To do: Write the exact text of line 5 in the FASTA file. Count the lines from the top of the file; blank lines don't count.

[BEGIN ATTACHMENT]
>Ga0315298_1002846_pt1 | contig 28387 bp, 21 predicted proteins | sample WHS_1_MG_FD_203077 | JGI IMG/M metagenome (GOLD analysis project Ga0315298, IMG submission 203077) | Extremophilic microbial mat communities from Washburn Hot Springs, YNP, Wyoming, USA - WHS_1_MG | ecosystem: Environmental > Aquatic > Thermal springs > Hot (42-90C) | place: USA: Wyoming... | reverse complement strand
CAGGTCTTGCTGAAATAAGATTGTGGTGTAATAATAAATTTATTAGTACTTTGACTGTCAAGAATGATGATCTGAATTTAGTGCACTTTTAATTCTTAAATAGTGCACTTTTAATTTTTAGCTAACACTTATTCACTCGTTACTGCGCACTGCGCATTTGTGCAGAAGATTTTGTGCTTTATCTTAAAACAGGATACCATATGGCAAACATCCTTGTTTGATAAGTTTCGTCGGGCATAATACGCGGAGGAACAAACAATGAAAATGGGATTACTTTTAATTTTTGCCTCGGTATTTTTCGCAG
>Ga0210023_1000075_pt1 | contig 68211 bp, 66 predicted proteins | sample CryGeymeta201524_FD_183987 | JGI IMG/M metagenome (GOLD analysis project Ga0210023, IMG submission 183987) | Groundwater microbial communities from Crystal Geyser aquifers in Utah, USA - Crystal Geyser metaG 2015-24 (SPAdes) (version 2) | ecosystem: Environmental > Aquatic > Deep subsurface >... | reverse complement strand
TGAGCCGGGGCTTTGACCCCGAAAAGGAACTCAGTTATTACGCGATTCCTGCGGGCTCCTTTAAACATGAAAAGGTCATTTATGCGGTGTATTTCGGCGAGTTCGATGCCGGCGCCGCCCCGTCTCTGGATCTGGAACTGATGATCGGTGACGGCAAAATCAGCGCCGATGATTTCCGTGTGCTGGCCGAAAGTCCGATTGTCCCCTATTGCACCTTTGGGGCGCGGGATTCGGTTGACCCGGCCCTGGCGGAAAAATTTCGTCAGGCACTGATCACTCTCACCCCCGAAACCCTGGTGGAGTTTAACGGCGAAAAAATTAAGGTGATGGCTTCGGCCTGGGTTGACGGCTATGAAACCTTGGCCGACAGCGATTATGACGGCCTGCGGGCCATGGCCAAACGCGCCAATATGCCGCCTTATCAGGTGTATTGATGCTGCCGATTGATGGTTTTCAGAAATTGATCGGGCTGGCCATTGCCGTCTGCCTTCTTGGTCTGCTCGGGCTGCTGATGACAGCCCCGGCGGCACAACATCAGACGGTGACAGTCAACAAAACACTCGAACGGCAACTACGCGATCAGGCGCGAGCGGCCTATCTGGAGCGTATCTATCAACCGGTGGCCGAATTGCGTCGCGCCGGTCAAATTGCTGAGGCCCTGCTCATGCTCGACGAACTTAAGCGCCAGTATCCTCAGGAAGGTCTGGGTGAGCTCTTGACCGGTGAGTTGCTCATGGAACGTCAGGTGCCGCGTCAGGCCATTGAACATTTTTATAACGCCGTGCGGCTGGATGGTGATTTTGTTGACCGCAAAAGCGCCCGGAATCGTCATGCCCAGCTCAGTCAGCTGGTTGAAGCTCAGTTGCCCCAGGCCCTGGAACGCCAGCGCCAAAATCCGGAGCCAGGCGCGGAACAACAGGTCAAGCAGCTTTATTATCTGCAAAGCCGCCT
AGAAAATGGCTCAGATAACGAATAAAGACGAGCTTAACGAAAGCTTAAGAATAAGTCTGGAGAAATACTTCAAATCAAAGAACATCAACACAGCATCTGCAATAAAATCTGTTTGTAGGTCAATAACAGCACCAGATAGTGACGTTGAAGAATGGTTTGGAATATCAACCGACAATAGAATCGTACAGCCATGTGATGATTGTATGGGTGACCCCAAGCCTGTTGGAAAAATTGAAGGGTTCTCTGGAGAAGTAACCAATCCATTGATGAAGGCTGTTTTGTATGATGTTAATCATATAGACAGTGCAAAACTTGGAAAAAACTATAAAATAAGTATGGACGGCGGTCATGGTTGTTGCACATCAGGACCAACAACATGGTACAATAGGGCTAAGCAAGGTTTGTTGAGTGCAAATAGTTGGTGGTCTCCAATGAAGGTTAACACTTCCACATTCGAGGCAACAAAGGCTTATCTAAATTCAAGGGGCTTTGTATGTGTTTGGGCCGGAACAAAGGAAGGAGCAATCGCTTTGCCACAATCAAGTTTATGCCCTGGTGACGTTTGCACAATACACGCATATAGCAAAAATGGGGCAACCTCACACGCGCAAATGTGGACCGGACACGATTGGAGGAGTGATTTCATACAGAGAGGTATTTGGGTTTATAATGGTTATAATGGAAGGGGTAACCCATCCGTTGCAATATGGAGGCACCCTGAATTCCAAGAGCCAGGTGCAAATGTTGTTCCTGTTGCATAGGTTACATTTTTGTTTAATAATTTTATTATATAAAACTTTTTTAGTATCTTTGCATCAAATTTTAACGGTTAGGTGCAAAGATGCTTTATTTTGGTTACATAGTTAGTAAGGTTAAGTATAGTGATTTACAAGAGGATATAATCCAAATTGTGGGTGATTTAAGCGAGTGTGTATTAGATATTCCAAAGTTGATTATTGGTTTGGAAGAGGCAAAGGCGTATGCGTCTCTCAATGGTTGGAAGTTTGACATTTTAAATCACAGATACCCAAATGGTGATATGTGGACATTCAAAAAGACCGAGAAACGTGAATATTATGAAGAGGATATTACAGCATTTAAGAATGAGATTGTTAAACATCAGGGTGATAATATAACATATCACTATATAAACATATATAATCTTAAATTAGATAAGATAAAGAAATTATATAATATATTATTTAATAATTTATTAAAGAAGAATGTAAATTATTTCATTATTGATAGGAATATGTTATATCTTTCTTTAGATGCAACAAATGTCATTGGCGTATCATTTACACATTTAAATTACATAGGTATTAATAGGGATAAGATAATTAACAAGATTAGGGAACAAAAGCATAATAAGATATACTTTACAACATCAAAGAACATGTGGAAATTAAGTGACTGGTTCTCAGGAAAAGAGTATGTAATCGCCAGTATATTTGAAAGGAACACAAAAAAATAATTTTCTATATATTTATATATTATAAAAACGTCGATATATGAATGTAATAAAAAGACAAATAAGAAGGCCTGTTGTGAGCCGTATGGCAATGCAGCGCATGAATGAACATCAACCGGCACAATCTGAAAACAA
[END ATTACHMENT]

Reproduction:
AGAAAATGGCTCAGATAACGAATAAAGACGAGCTTAACGAAAGCTTAAGAATAAGTCTGGAGAAATACTTCAAATCAAAGAACATCAACACAGCATCTGCAATAAAATCTGTTTGTAGGTCAATAACAGCACCAGATAGTGACGTTGAAGAATGGTTTGGAATATCAACCGACAATAGAATCGTACAGCCATGTGATGATTGTATGGGTGACCCCAAGCCTGTTGGAAAAATTGAAGGGTTCTCTGGAGAAGTAACCAATCCATTGATGAAGGCTGTTTTGTATGATGTTAATCATATAGACAGTGCAAAACTTGGAAAAAACTATAAAATAAGTATGGACGGCGGTCATGGTTGTTGCACATCAGGACCAACAACATGGTACAATAGGGCTAAGCAAGGTTTGTTGAGTGCAAATAGTTGGTGGTCTCCAATGAAGGTTAACACTTCCACATTCGAGGCAACAAAGGCTTATCTAAATTCAAGGGGCTTTGTATGTGTTTGGGCCGGAACAAAGGAAGGAGCAATCGCTTTGCCACAATCAAGTTTATGCCCTGGTGACGTTTGCACAATACACGCATATAGCAAAAATGGGGCAACCTCACACGCGCAAATGTGGACCGGACACGATTGGAGGAGTGATTTCATACAGAGAGGTATTTGGGTTTATAATGGTTATAATGGAAGGGGTAACCCATCCGTTGCAATATGGAGGCACCCTGAATTCCAAGAGCCAGGTGCAAATGTTGTTCCTGTTGCATAGGTTACATTTTTGTTTAATAATTTTATTATATAAAACTTTTTTAGTATCTTTGCATCAAATTTTAACGGTTAGGTGCAAAGATGCTTTATTTTGGTTACATAGTTAGTAAGGTTAAGTATAGTGATTTACAAGAGGATATAATCCAAATTGTGGGTGATTTAAGCGAGTGTGTATTAGATATTCCAAAGTTGATTATTGGTTTGGAAGAGGCAAAGGCGTATGCGTCTCTCAATGGTTGGAAGTTTGACATTTTAAATCACAGATACCCAAATGGTGATATGTGGACATTCAAAAAGACCGAGAAACGTGAATATTATGAAGAGGATATTACAGCATTTAAGAATGAGATTGTTAAACATCAGGGTGATAATATAACATATCACTATATAAACATATATAATCTTAAATTAGATAAGATAAAGAAATTATATAATATATTATTTAATAATTTATTAAAGAAGAATGTAAATTATTTCATTATTGATAGGAATATGTTATATCTTTCTTTAGATGCAACAAATGTCATTGGCGTATCATTTACACATTTAAATTACATAGGTATTAATAGGGATAAGATAATTAACAAGATTAGGGAACAAAAGCATAATAAGATATACTTTACAACATCAAAGAACATGTGGAAATTAAGTGACTGGTTCTCAGGAAAAGAGTATGTAATCGCCAGTATATTTGAAAGGAACACAAAAAAATAATTTTCTATATATTTATATATTATAAAAACGTCGATATATGAATGTAATAAAAAGACAAATAAGAAGGCCTGTTGTGAGCCGTATGGCAATGCAGCGCATGAATGAACATCAACCGGCACAATCTGAAAACAA